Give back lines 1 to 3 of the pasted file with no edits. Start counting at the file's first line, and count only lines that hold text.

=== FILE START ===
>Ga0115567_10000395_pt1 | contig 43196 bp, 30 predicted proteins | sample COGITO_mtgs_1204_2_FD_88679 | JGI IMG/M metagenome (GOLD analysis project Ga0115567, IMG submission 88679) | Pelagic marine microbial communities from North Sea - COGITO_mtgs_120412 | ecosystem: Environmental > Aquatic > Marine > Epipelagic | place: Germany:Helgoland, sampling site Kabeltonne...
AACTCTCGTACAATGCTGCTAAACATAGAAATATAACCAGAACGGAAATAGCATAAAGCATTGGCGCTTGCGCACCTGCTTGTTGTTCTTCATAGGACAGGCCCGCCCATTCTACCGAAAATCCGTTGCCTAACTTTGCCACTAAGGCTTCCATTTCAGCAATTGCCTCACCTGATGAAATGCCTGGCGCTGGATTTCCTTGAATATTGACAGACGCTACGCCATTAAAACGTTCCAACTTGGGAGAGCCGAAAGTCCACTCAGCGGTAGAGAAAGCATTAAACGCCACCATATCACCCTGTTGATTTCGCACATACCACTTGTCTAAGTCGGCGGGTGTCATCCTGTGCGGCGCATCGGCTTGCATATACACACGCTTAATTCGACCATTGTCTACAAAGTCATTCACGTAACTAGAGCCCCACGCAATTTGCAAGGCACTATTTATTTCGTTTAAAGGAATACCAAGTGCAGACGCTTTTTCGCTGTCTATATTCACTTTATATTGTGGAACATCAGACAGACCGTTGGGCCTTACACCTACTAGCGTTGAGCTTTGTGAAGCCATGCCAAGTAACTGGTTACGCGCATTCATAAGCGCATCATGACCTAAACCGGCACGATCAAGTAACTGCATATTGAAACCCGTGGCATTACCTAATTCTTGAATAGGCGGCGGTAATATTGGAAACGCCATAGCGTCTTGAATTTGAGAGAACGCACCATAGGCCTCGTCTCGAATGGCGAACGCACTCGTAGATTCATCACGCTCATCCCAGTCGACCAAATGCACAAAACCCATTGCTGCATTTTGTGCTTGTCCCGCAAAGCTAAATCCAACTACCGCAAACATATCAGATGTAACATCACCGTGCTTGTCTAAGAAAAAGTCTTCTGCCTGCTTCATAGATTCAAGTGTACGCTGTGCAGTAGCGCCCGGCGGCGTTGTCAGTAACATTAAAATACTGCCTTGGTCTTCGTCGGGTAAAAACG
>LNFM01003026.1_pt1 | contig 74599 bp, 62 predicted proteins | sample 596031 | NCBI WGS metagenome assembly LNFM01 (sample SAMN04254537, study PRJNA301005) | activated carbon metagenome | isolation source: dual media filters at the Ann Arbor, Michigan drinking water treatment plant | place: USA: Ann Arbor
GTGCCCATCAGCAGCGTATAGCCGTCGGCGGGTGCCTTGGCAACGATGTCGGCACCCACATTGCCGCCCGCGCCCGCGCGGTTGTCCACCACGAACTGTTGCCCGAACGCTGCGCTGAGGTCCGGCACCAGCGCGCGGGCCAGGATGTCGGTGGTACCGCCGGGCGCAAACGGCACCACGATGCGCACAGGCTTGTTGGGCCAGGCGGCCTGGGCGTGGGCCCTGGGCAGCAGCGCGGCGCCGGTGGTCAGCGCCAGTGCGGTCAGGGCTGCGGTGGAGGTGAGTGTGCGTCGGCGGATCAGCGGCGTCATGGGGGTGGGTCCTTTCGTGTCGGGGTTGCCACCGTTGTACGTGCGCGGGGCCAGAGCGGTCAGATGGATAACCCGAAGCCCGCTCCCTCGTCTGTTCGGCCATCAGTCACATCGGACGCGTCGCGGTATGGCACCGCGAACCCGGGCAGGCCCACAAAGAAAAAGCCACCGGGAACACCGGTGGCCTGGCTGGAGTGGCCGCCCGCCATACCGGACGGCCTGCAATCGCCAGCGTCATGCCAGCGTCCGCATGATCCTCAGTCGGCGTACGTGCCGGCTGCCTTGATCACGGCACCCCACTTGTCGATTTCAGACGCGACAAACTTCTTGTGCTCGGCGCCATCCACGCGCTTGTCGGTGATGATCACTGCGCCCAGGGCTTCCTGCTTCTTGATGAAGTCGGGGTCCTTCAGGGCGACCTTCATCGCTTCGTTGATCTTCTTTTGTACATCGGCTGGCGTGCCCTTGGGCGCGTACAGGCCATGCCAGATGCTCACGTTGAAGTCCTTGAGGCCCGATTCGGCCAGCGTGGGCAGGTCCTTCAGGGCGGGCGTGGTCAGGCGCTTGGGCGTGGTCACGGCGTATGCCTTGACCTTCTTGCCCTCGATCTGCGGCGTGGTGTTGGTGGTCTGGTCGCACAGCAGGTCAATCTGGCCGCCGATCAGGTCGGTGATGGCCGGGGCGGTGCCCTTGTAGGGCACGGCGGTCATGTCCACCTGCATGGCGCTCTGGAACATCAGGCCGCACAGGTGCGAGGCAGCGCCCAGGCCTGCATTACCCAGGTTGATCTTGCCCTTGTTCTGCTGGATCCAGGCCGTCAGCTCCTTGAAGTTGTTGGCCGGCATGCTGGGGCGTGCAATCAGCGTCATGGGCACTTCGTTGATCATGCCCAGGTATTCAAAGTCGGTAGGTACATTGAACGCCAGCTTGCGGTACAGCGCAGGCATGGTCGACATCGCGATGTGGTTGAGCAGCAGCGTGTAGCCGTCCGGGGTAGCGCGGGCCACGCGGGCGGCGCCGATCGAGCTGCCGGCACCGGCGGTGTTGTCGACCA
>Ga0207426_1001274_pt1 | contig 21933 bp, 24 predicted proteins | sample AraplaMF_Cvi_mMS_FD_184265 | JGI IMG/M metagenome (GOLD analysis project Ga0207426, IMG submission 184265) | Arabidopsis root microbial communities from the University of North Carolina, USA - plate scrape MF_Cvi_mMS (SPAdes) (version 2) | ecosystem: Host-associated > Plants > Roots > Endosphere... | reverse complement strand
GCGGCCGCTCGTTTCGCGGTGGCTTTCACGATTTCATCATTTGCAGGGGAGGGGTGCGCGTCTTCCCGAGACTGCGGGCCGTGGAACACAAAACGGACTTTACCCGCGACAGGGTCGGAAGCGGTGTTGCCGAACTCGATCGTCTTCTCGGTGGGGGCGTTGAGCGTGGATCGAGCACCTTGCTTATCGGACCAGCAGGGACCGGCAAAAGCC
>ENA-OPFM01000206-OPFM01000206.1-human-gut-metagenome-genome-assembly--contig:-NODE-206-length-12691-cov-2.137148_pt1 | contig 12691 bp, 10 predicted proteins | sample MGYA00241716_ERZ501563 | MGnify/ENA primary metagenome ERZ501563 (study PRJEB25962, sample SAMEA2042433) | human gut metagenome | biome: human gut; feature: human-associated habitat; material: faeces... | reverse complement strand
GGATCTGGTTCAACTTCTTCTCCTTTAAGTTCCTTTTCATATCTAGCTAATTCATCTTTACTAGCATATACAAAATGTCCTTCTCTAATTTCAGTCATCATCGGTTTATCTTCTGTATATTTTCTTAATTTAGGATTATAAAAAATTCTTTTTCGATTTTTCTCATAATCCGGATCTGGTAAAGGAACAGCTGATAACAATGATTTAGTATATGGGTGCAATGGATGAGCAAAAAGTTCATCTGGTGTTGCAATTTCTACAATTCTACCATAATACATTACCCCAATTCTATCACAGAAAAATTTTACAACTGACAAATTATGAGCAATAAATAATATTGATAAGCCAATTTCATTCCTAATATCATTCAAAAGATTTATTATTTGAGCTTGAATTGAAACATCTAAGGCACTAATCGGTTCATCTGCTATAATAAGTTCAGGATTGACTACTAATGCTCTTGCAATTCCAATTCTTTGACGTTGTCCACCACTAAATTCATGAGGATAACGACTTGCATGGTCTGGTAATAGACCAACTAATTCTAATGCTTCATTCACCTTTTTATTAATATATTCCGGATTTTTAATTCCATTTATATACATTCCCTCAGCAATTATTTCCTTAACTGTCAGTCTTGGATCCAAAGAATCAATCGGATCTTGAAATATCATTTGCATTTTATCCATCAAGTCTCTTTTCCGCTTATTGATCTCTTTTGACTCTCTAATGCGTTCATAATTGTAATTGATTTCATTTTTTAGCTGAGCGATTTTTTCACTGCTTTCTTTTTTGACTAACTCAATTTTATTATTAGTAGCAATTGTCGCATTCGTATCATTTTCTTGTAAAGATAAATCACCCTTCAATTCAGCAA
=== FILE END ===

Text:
>Ga0115567_10000395_pt1 | contig 43196 bp, 30 predicted proteins | sample COGITO_mtgs_1204_2_FD_88679 | JGI IMG/M metagenome (GOLD analysis project Ga0115567, IMG submission 88679) | Pelagic marine microbial communities from North Sea - COGITO_mtgs_120412 | ecosystem: Environmental > Aquatic > Marine > Epipelagic | place: Germany:Helgoland, sampling site Kabeltonne...
AACTCTCGTACAATGCTGCTAAACATAGAAATATAACCAGAACGGAAATAGCATAAAGCATTGGCGCTTGCGCACCTGCTTGTTGTTCTTCATAGGACAGGCCCGCCCATTCTACCGAAAATCCGTTGCCTAACTTTGCCACTAAGGCTTCCATTTCAGCAATTGCCTCACCTGATGAAATGCCTGGCGCTGGATTTCCTTGAATATTGACAGACGCTACGCCATTAAAACGTTCCAACTTGGGAGAGCCGAAAGTCCACTCAGCGGTAGAGAAAGCATTAAACGCCACCATATCACCCTGTTGATTTCGCACATACCACTTGTCTAAGTCGGCGGGTGTCATCCTGTGCGGCGCATCGGCTTGCATATACACACGCTTAATTCGACCATTGTCTACAAAGTCATTCACGTAACTAGAGCCCCACGCAATTTGCAAGGCACTATTTATTTCGTTTAAAGGAATACCAAGTGCAGACGCTTTTTCGCTGTCTATATTCACTTTATATTGTGGAACATCAGACAGACCGTTGGGCCTTACACCTACTAGCGTTGAGCTTTGTGAAGCCATGCCAAGTAACTGGTTACGCGCATTCATAAGCGCATCATGACCTAAACCGGCACGATCAAGTAACTGCATATTGAAACCCGTGGCATTACCTAATTCTTGAATAGGCGGCGGTAATATTGGAAACGCCATAGCGTCTTGAATTTGAGAGAACGCACCATAGGCCTCGTCTCGAATGGCGAACGCACTCGTAGATTCATCACGCTCATCCCAGTCGACCAAATGCACAAAACCCATTGCTGCATTTTGTGCTTGTCCCGCAAAGCTAAATCCAACTACCGCAAACATATCAGATGTAACATCACCGTGCTTGTCTAAGAAAAAGTCTTCTGCCTGCTTCATAGATTCAAGTGTACGCTGTGCAGTAGCGCCCGGCGGCGTTGTCAGTAACATTAAAATACTGCCTTGGTCTTCGTCGGGTAAAAACG
>LNFM01003026.1_pt1 | contig 74599 bp, 62 predicted proteins | sample 596031 | NCBI WGS metagenome assembly LNFM01 (sample SAMN04254537, study PRJNA301005) | activated carbon metagenome | isolation source: dual media filters at the Ann Arbor, Michigan drinking water treatment plant | place: USA: Ann Arbor